We have noted how power of individual studies will affect p-curves, but there is another aspect of power that also needs to be considered, namely the power of the p-curve analysis itself. We restrict consideration here to the simple method adopted by Head et al. (2015), where the number of p-values is compared across two ranges. For instance, to detect the ‘bump’ in the p-curve just below .05, we can compare the number of p-values in the bins .04 <p < .045 (far) vs. .045 < p < .05 (near). These numbers will depend on (a) the number of studies included in the p-curve analysis; (b) the proportion of studies where ghost p-hacking was used; (c) the number of variables in the study; (d) the sample size and (e) the correlation between variables. Consider an extreme case, where we have no studies with a true effect, with ghost-hacking in all studies, and eight variables with inter-correlation of .8. This set of parameters leads to slight left-skewing of the p-curve (Fig. 3). Simulated data were used to estimate the proportions of p-values in the near and far bins close to .05, and hence to derive the statistical power to detect such a difference. To achieve 80% power to detect a difference, a total of around 1,200 p-values in the range between .04 and .05 is needed. Note that to find this many p-values, considerably more studies would be required. In the simulation used for Fig. 4, only 4% of simulated studies had p-values that fell in this range. It follows that to detect the p-hacking bump with 80% power in this situation, where the difference due to ghost p-hacking is maximal, we would need p-values from 30,000 studies.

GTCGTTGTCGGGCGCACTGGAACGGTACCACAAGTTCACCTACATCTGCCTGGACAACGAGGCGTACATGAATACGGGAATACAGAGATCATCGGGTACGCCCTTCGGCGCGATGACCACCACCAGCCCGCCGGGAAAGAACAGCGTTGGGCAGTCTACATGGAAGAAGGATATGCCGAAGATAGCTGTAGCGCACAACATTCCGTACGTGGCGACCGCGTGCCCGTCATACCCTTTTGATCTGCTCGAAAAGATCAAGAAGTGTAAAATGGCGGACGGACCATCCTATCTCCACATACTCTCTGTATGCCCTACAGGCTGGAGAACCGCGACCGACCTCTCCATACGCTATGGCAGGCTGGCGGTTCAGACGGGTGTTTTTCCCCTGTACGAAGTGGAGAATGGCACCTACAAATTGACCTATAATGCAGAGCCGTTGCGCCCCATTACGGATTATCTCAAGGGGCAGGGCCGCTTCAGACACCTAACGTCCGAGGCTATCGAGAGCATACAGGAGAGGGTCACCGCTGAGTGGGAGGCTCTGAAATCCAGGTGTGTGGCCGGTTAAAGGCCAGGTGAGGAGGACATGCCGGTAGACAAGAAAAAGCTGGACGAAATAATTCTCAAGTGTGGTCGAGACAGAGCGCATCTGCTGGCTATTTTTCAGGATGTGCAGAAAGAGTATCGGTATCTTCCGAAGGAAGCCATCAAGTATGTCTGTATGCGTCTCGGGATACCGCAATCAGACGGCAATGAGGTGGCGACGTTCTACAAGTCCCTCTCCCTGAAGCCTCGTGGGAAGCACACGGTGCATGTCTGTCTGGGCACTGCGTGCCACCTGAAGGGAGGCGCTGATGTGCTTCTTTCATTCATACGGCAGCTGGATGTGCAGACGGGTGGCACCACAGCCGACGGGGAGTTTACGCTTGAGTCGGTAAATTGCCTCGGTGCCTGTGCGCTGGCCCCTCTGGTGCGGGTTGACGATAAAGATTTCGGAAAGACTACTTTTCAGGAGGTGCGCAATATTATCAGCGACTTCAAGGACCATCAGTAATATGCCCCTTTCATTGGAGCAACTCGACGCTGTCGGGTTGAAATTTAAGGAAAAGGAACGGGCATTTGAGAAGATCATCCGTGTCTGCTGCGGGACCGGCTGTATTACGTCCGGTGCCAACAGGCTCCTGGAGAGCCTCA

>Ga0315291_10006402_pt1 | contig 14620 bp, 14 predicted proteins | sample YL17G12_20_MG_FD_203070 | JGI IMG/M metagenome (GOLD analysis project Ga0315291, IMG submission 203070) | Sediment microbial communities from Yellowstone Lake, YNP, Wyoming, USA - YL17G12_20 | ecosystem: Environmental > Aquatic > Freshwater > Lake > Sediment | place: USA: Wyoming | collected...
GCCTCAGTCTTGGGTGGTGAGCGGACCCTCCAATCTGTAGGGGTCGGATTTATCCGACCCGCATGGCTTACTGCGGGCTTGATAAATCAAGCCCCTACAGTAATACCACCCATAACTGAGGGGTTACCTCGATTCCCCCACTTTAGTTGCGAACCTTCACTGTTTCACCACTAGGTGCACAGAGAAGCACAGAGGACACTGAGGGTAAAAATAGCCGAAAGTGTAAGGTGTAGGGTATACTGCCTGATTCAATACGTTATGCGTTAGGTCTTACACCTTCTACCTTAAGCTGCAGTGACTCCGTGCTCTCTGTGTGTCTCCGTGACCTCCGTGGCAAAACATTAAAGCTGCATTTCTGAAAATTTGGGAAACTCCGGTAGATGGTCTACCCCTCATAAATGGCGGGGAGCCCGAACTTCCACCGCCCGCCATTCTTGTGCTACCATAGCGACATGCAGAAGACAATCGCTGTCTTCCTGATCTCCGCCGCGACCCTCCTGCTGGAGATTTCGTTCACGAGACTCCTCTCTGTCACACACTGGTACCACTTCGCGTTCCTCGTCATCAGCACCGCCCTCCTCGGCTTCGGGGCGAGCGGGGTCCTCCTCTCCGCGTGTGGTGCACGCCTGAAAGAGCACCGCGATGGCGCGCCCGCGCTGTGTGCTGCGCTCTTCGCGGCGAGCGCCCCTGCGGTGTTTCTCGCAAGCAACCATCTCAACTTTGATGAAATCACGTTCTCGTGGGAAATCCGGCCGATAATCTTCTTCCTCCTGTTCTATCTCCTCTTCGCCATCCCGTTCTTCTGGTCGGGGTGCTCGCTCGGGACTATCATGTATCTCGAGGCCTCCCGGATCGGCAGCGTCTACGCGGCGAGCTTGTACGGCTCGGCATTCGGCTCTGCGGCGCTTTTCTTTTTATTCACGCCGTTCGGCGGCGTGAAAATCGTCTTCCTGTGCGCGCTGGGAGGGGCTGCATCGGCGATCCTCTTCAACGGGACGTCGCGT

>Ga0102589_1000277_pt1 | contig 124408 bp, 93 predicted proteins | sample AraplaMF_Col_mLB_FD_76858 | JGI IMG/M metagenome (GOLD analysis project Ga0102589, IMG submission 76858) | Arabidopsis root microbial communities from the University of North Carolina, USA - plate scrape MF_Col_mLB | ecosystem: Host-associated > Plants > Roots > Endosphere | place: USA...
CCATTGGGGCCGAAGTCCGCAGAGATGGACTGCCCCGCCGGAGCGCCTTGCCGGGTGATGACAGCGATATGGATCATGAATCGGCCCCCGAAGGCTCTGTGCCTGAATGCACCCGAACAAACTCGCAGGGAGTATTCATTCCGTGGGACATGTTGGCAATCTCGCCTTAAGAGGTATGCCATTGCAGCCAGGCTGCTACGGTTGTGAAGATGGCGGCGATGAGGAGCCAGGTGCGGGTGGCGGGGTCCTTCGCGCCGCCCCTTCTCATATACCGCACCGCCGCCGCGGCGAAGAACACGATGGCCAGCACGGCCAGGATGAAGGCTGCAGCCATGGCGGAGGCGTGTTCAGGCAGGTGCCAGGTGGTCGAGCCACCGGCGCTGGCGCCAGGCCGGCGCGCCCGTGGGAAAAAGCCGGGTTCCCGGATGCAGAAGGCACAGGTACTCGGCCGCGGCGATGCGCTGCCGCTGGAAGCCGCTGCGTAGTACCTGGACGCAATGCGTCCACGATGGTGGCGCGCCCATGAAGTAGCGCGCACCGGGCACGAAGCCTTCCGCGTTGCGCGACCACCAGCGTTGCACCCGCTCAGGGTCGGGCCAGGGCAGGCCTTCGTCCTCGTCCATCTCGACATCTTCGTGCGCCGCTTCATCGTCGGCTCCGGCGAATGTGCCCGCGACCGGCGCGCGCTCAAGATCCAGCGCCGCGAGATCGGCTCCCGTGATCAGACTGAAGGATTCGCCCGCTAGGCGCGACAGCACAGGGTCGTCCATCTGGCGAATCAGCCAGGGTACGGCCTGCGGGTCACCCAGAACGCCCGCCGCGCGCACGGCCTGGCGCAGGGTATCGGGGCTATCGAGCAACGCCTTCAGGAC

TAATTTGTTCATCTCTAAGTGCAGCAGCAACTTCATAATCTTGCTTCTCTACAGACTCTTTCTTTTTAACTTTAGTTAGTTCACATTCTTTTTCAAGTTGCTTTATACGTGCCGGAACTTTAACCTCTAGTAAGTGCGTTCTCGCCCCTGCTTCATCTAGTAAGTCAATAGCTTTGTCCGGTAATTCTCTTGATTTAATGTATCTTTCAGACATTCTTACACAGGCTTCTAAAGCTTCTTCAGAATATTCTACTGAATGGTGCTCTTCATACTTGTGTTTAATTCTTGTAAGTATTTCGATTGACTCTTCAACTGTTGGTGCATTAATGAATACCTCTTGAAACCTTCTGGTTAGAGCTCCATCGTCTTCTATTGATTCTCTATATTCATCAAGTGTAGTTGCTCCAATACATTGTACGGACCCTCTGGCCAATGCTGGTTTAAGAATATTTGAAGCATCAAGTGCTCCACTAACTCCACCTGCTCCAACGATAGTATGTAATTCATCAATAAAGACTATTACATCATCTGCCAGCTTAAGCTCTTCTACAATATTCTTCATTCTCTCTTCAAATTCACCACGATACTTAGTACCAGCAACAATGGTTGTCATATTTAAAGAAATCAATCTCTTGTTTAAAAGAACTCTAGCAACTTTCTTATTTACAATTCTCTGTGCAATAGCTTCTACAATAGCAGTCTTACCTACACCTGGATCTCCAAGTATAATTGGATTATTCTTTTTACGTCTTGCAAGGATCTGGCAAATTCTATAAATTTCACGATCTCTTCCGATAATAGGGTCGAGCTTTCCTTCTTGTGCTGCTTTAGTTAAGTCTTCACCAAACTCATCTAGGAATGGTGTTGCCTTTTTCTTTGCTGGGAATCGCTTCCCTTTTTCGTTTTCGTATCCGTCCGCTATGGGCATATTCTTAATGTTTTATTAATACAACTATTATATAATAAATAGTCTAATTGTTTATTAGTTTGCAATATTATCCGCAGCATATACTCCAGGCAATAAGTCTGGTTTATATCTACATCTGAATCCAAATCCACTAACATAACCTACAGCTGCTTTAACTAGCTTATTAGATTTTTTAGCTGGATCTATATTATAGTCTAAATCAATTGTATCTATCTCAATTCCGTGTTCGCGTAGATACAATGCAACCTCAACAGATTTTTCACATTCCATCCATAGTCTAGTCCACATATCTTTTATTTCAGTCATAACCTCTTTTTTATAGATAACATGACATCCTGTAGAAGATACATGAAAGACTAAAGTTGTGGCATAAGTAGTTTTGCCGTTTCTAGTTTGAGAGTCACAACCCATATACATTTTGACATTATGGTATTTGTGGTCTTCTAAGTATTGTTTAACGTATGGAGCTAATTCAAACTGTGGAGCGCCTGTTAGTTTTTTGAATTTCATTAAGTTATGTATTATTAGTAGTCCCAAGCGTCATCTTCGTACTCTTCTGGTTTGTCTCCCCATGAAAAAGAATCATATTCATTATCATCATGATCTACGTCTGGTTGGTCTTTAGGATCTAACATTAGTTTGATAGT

For their paper entitled “The extent and consequences of P-hacking in science,” Head et al. (2015) downloaded all available open access papers from PubMed Commons, categorised them by subject area, and used text-mining to locate Abstracts and Results sections, and then to search in these for p-values in the range 0–.05. One p-value was randomly sampled per paper. This sampling was repeated 1,000 times, and the rounded average number of p-values in a given bin was taken as the value used in the p-curve for that paper. The number of papers included by Head et al. (2015) varied considerably from discipline to discipline, from 94 in Mathematical Sciences to over 60,000 for Medical and Health Sciences. These were divided according to whether p-values came from Results or Abstracts sections. This is, to our knowledge, the largest study of p-hacking in the literature.